August 25, 2012
Credit: By Miriam Raftery | East County Magazine | eastcountymagazine.org
The San Diego Democratic Central Committee this week passed a measure calling on County Supervisors to increase firefighting resources– but removed a key provision that would have urged lawmakers to ban wind turbines in fire-prone East County.
Wind turbines have been responsible for starting hundreds of fires around the world, including wildfires, and firefighters cannot fight a fire burning in a 500-foot-tall wind turbine whirling off burning debris. With Republican Supervisors poised to approve a wind ordinance opening the door to numerous turbines in the backcountry, the vote was a major disappointment to residents concerned about the clear threat to public safety posed by wind turbines in our fire-prone region.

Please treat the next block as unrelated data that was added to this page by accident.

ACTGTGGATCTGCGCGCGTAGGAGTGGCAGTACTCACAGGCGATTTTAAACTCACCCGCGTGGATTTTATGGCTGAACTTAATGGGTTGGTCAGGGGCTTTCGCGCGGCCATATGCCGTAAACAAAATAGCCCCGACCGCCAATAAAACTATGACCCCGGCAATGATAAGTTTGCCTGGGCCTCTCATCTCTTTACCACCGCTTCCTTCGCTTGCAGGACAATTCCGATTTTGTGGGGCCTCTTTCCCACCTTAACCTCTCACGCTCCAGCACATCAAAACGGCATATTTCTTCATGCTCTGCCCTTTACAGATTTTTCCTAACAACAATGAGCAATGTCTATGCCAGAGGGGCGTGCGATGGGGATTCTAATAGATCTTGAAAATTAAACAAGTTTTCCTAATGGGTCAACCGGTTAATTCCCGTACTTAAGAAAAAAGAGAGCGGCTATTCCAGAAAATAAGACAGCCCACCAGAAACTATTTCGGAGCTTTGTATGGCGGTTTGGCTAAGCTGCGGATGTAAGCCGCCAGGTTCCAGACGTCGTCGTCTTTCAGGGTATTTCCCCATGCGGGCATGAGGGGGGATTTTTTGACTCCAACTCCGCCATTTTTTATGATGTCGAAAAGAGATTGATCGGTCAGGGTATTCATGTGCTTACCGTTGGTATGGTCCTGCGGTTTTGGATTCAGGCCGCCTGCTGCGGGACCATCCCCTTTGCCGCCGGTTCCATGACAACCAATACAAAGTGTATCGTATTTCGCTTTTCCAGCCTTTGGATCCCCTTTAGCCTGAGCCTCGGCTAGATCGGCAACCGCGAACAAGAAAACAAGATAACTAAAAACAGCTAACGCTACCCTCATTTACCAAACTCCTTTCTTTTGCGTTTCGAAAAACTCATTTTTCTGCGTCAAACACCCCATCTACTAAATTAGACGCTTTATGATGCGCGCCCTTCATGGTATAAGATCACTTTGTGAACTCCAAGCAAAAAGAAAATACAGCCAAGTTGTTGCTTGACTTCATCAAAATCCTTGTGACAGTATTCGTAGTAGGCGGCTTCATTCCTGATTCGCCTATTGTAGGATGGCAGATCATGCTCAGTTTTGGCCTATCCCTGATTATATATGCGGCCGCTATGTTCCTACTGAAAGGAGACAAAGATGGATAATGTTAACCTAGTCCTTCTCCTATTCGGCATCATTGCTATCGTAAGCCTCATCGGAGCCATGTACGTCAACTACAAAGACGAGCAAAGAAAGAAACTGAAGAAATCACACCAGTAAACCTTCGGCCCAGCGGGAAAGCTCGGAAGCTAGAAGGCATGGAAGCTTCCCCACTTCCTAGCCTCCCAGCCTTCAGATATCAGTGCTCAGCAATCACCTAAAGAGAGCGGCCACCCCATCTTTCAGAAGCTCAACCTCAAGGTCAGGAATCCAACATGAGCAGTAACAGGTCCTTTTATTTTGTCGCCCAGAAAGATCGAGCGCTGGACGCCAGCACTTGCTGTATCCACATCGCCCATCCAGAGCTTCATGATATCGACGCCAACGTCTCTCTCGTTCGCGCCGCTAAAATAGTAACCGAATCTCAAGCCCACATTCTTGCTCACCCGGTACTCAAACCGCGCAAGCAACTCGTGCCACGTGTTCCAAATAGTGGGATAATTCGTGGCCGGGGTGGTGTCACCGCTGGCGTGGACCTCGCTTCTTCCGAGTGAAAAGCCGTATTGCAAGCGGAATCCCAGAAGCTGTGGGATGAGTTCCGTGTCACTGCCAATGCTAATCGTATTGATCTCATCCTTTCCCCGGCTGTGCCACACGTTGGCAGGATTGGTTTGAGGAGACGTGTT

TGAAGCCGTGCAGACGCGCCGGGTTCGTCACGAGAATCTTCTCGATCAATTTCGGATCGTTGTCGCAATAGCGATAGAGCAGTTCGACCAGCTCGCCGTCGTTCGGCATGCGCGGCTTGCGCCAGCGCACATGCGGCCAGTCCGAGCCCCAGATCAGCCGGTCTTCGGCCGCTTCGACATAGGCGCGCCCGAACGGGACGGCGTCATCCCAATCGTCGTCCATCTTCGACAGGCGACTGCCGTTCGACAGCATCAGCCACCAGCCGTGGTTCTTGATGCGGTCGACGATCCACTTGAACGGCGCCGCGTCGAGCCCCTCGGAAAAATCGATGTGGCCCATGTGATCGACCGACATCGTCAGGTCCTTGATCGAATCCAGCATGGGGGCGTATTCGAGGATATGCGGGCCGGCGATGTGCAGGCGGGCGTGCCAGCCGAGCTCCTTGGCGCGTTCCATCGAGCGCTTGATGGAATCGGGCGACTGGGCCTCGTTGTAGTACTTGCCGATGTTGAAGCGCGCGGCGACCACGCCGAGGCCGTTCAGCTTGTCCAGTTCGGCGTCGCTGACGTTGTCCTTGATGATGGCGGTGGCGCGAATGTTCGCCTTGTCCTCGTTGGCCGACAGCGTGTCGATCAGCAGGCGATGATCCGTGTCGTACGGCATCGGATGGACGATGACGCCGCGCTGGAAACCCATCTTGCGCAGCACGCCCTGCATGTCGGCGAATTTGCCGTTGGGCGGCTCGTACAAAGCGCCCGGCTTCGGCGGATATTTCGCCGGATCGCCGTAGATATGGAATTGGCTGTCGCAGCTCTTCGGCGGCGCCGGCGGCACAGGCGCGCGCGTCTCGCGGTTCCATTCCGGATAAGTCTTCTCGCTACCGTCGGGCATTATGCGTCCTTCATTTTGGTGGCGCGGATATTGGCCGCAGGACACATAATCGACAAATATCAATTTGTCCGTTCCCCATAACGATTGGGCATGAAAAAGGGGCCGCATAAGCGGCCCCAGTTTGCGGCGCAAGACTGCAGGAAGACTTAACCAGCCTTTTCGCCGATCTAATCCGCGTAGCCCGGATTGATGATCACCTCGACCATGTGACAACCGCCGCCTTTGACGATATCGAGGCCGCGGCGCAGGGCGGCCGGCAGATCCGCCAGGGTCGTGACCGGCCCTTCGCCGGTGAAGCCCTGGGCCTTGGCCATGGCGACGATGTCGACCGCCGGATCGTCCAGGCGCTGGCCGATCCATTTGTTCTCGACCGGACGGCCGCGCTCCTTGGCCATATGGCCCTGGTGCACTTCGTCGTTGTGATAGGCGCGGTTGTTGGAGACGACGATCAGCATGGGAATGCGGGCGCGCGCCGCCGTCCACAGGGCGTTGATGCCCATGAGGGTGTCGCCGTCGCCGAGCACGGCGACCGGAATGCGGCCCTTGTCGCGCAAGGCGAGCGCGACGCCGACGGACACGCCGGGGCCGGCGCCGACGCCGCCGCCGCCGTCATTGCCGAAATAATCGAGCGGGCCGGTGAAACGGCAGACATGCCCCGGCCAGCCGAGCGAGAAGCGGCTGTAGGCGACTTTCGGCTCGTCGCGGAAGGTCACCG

The resolution was introduced by Bonnie Price, a delegate from East County, who cited examples of wildfires caused by wind turbines and stressed that our firefighting resources are severely strained at a time when fire danger is higher than ever before. Experts who wanted to speak in favor were not allowed to make presentations, including me–the award-winning editor of East County Magazine. I have reported on wildfires in East County for over 20 years, founded a wildfire alert service and wrote dozens of investigative reports on wind turbine issues, including fire danger.
“I am deeply disappointed that the Democratic Central Committee has opted to endanger lives across East County, just as three of our Republican Supervisors recently voted to do when they approved the first industrial-scale wind turbines on country-controlled lands without regard for public safety,” said Raftery who asked to speak though she is not a member of the Committee. “Ignoring dangers and relying on testimony from partisans who provided factually inaccurate information puts us all at risk of more deadly fires like those in 2003 and 2007. Our Supervisors will next vote on whether to approve a wind ordinance that will open the door for hundreds, even thousands more dangerous wind turbines in our most fire-prone and difficult areas for firefighters to access.”